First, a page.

Or Or, when, when, your spouse hears hey, we need to talk that they don't like to start having a panic attack rates bad right exactly, they everybody, knows 8 o'clock Tuesday morning we're gonna you. Know touch, base so. You talked about having, more resources can, actually, contribute to better, outcomes. So. Then how, can money, be such, a such, a problem if you have more money isn't. That better. It's. Certainly better than not, having money right I mean you. Know again on this sort of two Americas, thing where people with education, and economic. Resources are doing better in terms of their marriage than people I mean that's sort of the rich get richer and the poor get poorer I mean it's them we live in right so people, who are at the poorer and less educated. Part. Of the demographic. Tend to not get married as much not stay married, Center marry more often etc, and obviously economic, stress is a huge. Difficult. Thing when, you have it but. You, know just like everything, else I mean it reminds me of the fact that people come into couple therapy and they say I can't believe we're fighting about you know the toothpaste tube or who takes out the trash this is so trivial it's so stupid like why are we fighting about these things but, of course life is those things right and it's this constant navigation. Of those things and money is a, really, charged, issue even, if you have a lot of it because I believe, the reason that the charge of issue is because it's so, close to our sort of primal sense of survival and identity. I mean, especially in this country perhaps but how you spend, money what money you have where, you're allocating, it it's, very close to people's, sense of who they are and, so. In a marriage you, know the ideal picture of a marriage in my mind is there's one individual, another individual, and together you create this thing this, living breathing organism called, the marriage and so it's not just what, do you want what do you want or if you get what you want I don't get what I want it's what is the marriage need what is the family need what do we need together, to make this thing that we're creating together and I think money lends itself to a sort of zero sum mentality, you know where people are kind of if you get yours I won't get mine and it breaks, down very quickly. So. Are. You of the opinion and, that all marriages, can work. All marriages, can be made to be good marriages or are there situations where, you, kind of need to know when. To say when, so. When I started, writing this book I. Had. The hope I had the thought that, if. People work enough. On themselves, they. Can work out their relationship because, I felt in my in my work one, of the things you run up against, a lot of times and a couples having problems, is they, come in and each one wants you to fix their partner and make, them a better partner, but it's very very hard for people to really take, stock of themselves and think what am i contributing to this so part of the work of a couple therapies, you're both creating, this you're both taking a role, so.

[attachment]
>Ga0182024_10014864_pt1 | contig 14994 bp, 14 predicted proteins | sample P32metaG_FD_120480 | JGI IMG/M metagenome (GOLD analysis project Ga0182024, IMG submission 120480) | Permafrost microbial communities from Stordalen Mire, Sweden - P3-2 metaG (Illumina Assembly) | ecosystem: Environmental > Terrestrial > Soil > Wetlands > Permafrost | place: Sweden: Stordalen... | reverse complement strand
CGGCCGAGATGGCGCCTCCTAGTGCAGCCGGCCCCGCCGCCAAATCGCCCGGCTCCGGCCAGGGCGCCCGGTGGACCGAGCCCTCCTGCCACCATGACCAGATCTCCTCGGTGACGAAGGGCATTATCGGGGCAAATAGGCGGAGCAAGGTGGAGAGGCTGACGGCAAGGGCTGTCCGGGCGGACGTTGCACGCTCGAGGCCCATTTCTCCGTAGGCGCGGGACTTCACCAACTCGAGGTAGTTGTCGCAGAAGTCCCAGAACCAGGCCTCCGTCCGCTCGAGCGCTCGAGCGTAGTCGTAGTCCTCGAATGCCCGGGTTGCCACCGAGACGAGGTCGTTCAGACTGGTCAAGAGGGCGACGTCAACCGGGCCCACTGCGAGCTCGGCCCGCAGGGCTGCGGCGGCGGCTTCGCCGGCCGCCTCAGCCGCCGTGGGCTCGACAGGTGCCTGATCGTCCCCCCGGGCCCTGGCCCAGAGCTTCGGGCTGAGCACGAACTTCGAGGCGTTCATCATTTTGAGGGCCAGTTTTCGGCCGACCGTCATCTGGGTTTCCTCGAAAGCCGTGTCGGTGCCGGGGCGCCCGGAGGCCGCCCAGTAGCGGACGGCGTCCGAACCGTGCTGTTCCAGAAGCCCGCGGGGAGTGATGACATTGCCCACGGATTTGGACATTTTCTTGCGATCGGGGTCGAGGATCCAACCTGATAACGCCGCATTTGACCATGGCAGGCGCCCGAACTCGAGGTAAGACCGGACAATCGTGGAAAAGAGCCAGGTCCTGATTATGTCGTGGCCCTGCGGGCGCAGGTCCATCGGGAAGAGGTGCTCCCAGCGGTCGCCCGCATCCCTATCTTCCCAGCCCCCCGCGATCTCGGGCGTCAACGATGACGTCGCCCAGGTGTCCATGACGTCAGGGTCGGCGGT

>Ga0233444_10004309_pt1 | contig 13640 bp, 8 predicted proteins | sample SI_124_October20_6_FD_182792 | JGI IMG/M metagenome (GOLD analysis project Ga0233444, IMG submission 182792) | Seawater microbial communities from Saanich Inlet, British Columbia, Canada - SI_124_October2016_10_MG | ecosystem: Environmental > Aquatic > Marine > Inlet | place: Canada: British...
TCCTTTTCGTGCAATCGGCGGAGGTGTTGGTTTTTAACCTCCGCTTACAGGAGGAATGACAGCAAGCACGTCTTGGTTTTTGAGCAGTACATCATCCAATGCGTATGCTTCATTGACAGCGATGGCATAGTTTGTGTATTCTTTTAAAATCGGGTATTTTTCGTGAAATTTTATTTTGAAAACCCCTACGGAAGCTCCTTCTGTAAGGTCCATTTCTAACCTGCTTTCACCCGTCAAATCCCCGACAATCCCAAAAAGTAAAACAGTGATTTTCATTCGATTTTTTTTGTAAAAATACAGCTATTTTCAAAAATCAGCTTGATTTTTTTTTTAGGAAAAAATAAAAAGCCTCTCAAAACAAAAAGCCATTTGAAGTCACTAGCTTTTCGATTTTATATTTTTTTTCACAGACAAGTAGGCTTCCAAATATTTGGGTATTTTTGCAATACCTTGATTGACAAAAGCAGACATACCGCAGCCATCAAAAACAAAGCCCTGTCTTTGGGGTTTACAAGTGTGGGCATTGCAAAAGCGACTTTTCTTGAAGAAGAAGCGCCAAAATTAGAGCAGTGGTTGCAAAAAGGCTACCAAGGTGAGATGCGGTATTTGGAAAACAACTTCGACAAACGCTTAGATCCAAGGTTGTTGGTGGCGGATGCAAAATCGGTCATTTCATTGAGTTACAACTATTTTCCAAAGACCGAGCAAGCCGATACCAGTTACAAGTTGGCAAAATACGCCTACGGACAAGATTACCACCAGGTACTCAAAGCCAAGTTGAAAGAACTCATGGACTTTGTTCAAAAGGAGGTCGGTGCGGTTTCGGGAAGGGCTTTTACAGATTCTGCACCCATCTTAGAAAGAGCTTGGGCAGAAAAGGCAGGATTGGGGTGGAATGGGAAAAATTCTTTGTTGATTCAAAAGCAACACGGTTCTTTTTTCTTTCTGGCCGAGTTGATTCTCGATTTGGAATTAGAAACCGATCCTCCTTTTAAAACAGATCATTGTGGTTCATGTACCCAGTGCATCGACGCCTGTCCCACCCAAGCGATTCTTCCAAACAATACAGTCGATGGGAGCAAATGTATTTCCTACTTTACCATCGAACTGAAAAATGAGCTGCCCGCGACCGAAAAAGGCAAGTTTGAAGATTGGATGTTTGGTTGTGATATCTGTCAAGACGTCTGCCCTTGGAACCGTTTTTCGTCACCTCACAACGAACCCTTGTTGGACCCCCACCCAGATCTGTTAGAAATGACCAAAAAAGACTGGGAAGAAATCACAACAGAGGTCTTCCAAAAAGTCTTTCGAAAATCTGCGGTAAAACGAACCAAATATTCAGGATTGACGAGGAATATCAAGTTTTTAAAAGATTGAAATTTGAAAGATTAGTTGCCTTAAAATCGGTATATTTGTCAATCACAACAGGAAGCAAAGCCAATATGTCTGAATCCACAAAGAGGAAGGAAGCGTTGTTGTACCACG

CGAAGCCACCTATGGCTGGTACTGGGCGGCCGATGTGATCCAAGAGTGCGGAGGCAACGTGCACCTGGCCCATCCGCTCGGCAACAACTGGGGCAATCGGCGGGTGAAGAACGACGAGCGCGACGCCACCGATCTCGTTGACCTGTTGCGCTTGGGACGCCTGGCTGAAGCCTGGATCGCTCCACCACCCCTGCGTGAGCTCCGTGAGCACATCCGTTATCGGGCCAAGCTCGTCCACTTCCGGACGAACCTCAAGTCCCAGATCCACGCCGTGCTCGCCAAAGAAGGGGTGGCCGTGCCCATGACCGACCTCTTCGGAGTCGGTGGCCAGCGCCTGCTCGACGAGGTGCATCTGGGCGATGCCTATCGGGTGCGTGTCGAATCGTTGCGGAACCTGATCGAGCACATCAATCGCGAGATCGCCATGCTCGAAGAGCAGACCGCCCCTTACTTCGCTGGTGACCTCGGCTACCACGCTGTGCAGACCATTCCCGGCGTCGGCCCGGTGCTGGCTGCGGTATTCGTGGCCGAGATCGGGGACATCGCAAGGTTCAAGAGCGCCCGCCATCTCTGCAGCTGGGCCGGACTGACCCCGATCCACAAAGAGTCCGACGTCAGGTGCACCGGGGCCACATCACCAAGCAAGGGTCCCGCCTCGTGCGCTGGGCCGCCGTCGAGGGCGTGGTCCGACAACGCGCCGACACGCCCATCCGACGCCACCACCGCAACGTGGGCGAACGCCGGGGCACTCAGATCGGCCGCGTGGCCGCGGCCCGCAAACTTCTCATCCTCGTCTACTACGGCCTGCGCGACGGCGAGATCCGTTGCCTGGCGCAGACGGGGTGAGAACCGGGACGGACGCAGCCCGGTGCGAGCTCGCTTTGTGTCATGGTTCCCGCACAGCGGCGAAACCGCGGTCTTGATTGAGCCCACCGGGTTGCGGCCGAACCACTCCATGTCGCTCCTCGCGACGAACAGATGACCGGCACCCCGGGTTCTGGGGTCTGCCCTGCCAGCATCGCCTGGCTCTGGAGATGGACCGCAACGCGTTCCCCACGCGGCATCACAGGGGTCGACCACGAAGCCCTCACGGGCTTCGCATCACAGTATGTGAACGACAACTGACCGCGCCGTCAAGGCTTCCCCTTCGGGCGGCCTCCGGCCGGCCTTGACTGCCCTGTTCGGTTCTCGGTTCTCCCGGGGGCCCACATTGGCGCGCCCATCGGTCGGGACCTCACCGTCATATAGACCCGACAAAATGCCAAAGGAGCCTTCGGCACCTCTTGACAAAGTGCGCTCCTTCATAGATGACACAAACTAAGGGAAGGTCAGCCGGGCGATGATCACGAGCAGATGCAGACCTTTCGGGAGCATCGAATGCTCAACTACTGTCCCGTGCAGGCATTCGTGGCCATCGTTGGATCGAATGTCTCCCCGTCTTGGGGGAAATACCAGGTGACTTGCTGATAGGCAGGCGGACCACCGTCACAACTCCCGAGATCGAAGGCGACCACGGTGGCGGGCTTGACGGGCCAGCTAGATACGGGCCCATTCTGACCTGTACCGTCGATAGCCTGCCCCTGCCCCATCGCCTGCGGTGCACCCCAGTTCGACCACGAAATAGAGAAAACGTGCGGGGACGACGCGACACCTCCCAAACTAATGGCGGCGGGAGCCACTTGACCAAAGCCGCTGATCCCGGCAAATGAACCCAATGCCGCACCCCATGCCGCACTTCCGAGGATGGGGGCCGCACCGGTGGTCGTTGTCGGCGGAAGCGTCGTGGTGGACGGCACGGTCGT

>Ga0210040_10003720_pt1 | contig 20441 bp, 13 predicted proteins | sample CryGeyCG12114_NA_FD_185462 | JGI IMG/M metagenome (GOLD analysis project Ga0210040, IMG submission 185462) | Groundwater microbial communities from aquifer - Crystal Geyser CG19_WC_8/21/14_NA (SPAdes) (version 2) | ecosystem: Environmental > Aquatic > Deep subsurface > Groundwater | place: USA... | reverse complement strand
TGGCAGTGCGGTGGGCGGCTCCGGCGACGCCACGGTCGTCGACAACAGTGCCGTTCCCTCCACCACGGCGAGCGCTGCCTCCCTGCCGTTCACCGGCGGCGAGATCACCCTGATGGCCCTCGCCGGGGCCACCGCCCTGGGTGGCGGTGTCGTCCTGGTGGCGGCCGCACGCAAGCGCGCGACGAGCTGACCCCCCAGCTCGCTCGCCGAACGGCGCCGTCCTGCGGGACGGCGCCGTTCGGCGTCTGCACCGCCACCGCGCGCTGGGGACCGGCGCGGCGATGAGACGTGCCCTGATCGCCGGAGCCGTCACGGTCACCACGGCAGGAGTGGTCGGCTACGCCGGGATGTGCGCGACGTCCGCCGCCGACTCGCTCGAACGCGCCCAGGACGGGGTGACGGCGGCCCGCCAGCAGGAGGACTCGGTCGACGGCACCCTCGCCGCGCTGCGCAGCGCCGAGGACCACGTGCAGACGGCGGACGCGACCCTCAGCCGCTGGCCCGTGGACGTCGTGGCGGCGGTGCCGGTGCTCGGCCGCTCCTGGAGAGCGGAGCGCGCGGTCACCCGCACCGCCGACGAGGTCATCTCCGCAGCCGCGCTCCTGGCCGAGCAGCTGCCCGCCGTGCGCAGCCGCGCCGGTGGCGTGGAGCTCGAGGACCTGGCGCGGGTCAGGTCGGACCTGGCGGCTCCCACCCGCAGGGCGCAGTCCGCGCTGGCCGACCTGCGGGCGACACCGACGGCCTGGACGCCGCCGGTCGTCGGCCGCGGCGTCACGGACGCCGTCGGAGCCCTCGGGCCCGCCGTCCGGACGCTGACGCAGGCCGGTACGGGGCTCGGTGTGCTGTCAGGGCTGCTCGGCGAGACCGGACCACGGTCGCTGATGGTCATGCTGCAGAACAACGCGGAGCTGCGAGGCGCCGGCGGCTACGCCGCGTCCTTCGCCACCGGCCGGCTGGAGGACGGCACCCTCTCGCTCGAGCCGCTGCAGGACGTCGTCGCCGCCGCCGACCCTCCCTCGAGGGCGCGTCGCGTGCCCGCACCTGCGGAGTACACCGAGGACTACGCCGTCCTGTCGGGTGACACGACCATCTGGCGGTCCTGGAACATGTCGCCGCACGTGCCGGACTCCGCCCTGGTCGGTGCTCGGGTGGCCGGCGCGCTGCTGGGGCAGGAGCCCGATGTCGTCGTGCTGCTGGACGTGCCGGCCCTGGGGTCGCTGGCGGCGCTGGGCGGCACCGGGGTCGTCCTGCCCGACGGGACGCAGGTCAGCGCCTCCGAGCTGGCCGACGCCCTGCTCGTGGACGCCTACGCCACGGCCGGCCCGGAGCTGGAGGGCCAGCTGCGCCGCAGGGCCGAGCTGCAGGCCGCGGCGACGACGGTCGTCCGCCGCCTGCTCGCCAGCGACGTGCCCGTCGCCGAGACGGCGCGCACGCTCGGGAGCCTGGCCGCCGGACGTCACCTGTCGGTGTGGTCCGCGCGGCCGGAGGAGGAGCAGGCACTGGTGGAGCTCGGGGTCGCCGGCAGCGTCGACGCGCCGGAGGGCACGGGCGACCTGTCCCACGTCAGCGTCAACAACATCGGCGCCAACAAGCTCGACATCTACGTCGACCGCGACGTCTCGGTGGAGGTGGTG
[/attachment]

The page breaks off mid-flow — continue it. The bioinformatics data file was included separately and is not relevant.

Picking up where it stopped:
I Sort of had this somewhat, hopeful, I guess idea. That you know if people really grappled. With their own stuff. That. They can come to the relationship. On. A better footing and they can we'll be in far better position to work out all of which I still agree with but, I do believe also that some marriages, are, in some sense fatally, flawed and I think part of what the rough patch is about the book is about the thinking is about is how do you figure that out and. So. That that taking. Stock of yourself and and and personal accountability for improvement is that what, you refer to in the book as ducks that's. An aspect of it you know I think people have the illusion, that. If. Their relationships, working, well it's, peaceful, and serene and I, don't think that I mean I've been married for 26 years and I would say every, day we have some kind of difficult conversation, I'm not necessarily about our relationship, with each other but. What about and what about the kids or what about something we have to solve and I think I talk, about guts because they say it's always gonna take courage to have the difficult conversations, I mean the fascinating. Thing about being a human and this, has really come through with attachment, research in the last thirty years is we, never get over being dependent, and attached. And so like you know I it's not okay that my husband said I love you yesterday, or last week, or said goodbye then. He has to keep doing it in other words you keep have to feeling, the feel that the person keeps turning toward, you and giving, you appreciation. And gratitude and affection and, warmth right that's never done right. And so I sort of feel like similarly. The, hard conversations, are never done if you're trying to get through life if you're trying to figure out are we gonna retire you know what's, our budget, like, you know you know are we drinking too much you know how is our sex like all these things are not gonna be easy to talk about they're actually, vulnerable. To, talk about and I sort of want to help people shift their paradigm, it's a good day for you if they have the guts to talk about the hard things and so. You you have a part. Of the book that you talk about where you say that, that you need to get a life, mmm-hmm, can, you explain yeah, so, um the, this. Book. Is is about you know how do you have a close. Relation. Over a long life and I, think sometimes people have the notion that. You. Know in order to get along with another person over a long time you sort of have to suppress, yourself, or somehow just, adapt, yourself, and I, really believe that it's, only gonna work if, you, feel you can keep keep developing, and growing as an individual. That. You bring more and more into, the partnership, and I think sometimes people feel I was just talking to a friend yesterday was, you, know husband is a doctor and he had all this training and the whole family life was really geared around his his, life, and his profession, and she said it's been so hard for me to sort of step, out of that and realize I need, to start, having you, know a voice and, assert, what. I want, and we're always trying to balance that you know how much do we have to compromise how much do we have to suppress in order to get along but, I really think over the long haul, suppressing.